DC Tax Flash: Phase-Four Relief Package Nearing Release; Payroll Tax Cut Shelved, Mnuchin Says
Treasury Sec. Steve Mnuchin today said that the emerging phase-four coronavirus relief bill will not include a payroll tax holiday, "but we're going to come back again," he said, adding, "there may be a CARES 5.0."
Sec. Mnuchin said the package will extend unemployment benefits at a rate below the CARES Act "based on approximately 70 percent wage replacement." That could translate into a reduction of the current soon-to-expire $600 bonus payment with a bonus of about $100 or more.
According to CNN, the emerging package is likely to include the following:
- Second round of direct payments;
- Some form of an extension, at a reduced rate, to the federal enhanced unemployment benefit;
- Second round of Paycheck Protection Program loans, targeted toward the hardest hit small businesses based on lost revenue and expanded to include more flexibility to forgive money used for operational and supplier costs;
- $105 billion in education funds, split as $70 billion for K-12, $30 billion for colleges/universities, $5 billion for governors to utilize;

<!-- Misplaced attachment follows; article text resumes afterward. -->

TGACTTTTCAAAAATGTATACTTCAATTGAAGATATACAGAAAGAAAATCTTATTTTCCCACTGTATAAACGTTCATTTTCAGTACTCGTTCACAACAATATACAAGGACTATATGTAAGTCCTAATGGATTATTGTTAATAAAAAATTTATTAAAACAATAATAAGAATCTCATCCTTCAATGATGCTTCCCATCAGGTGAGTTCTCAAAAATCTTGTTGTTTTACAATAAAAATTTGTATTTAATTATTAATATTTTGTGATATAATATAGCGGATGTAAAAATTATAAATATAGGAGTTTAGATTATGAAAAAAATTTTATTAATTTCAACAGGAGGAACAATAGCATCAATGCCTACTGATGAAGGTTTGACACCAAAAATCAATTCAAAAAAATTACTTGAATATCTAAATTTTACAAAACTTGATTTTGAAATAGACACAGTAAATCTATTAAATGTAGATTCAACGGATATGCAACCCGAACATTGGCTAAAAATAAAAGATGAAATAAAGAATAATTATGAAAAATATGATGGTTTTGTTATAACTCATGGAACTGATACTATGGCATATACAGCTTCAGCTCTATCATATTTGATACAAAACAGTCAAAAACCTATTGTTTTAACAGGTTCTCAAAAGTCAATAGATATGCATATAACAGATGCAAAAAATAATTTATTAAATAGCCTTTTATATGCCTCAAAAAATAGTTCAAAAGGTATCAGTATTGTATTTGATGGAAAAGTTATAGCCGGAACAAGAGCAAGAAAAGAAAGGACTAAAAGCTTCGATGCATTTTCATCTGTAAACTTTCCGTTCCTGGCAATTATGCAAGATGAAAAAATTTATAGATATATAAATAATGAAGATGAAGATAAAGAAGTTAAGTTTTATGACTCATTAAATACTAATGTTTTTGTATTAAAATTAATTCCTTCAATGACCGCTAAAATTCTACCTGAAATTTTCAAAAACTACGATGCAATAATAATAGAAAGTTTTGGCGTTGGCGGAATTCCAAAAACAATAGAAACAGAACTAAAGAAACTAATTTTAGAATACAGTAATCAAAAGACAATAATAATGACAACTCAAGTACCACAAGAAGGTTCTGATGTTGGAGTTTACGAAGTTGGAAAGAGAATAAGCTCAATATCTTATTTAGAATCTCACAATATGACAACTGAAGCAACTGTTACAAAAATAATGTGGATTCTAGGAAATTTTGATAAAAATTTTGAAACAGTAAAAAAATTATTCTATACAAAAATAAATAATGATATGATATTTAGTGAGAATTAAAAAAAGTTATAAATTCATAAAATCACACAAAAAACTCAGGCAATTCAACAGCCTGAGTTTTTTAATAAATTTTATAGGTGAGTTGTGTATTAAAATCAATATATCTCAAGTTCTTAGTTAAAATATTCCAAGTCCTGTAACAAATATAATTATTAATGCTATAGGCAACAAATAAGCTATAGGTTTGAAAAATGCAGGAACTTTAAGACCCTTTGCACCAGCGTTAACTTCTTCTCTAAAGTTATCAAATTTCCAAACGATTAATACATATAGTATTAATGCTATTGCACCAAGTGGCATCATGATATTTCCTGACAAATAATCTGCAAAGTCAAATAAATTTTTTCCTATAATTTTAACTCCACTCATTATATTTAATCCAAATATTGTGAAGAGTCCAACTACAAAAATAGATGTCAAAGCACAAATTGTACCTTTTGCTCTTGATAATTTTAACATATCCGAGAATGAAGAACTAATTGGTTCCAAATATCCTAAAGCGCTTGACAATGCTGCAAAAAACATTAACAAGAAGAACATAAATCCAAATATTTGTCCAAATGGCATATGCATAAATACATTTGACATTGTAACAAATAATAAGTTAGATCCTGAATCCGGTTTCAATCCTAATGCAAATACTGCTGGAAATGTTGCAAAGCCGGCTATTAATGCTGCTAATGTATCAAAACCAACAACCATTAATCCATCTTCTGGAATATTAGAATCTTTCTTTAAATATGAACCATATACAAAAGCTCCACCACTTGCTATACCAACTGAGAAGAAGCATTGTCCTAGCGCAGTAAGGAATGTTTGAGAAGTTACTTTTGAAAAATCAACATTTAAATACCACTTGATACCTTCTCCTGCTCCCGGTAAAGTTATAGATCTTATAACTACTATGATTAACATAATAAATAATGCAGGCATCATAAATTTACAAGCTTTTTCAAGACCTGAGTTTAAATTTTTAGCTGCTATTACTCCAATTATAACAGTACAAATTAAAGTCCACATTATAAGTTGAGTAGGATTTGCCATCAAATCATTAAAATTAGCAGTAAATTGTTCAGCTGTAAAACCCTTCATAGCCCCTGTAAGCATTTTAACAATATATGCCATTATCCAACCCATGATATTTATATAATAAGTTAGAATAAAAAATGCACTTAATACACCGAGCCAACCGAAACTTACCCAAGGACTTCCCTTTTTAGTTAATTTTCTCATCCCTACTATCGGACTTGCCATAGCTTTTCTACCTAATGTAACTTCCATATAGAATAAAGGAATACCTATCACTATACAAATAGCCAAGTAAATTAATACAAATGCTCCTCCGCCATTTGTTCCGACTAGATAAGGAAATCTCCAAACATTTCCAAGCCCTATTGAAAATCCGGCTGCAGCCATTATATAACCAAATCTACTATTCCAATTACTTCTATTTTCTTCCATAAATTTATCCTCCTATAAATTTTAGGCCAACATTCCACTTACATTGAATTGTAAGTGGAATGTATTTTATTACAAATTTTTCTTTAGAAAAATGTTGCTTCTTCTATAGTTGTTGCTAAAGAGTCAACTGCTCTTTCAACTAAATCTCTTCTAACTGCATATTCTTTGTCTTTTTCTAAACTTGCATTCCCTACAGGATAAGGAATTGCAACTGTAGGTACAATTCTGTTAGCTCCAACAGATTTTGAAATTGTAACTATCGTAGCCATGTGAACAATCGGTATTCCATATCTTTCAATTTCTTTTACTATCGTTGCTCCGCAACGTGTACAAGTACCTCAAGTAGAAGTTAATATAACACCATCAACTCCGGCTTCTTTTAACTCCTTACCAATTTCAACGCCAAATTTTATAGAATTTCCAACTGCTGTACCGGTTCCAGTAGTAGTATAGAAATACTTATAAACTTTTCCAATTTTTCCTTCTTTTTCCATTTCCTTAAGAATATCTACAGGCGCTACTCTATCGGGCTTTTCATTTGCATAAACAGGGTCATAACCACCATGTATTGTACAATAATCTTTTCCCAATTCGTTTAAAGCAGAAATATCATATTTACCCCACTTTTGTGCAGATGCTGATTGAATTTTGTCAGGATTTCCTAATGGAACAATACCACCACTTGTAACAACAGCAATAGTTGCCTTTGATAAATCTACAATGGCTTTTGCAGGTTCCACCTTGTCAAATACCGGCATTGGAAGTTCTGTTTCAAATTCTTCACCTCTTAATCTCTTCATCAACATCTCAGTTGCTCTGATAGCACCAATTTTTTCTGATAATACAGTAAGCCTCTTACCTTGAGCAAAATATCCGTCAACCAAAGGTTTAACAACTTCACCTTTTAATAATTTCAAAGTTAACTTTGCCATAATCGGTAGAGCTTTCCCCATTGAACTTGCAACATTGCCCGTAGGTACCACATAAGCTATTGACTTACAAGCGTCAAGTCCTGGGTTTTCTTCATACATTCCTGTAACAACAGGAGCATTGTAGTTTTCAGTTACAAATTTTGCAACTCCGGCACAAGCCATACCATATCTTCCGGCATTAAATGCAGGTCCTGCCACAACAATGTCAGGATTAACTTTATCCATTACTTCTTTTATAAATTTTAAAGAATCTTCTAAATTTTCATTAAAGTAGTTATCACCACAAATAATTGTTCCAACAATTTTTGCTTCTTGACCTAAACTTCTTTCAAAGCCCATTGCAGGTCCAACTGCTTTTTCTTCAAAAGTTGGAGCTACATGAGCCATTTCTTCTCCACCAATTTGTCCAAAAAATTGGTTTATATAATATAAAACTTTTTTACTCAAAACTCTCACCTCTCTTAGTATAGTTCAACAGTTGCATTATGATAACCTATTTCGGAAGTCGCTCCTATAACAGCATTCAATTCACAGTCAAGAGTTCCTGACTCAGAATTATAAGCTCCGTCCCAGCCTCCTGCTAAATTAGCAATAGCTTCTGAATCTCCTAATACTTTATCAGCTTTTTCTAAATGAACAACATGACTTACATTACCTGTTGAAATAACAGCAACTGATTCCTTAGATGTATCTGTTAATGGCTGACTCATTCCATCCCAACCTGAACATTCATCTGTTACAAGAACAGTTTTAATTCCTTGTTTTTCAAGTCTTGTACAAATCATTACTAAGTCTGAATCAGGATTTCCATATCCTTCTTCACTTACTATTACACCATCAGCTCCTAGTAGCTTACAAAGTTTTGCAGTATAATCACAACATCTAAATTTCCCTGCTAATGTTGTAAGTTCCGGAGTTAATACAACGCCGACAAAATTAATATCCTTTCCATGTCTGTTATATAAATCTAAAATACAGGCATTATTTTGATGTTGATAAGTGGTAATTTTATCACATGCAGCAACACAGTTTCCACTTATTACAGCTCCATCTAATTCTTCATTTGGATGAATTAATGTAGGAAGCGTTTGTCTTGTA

- $16 billion in new funds for state testing grants, plus an administration commitment to designate $9 billion in unused funds from the CARES Act (making the total $25 billion);
- $26 billion for vaccine research and distribution;
- $15.5 billion for NIH;
- Increased flexibility and time window for states to utilize initial CARES Act funds, but no explicit new funds;
- Liability protections to create a safe harbor for businesses, schools, health care providers and non-profits;
- Enhanced employee retention tax credit;
- Deductions for employer purchases of testing, personal protective equipment and other supplies; and
- Increase in business meal deduction to 100 percent, from 50 percent.
Sec. Mnuchin said "a fundamental agreement between the White House and the Republicans in the Senate" is at hand on the phase-four package, though details are still being hammered out. It will reportedly be released as several independent bills/proposals grouped by policy goals, setting the stage for negotiations with Democrats in Congress.
In May, the House approved a phase-four relief bill by passing the $3.4 trillion HEROES Act. Senate Republicans are reportedly aiming for a bill in the cost range of $1 trillion.
More details on the package could be released today or later in the week.
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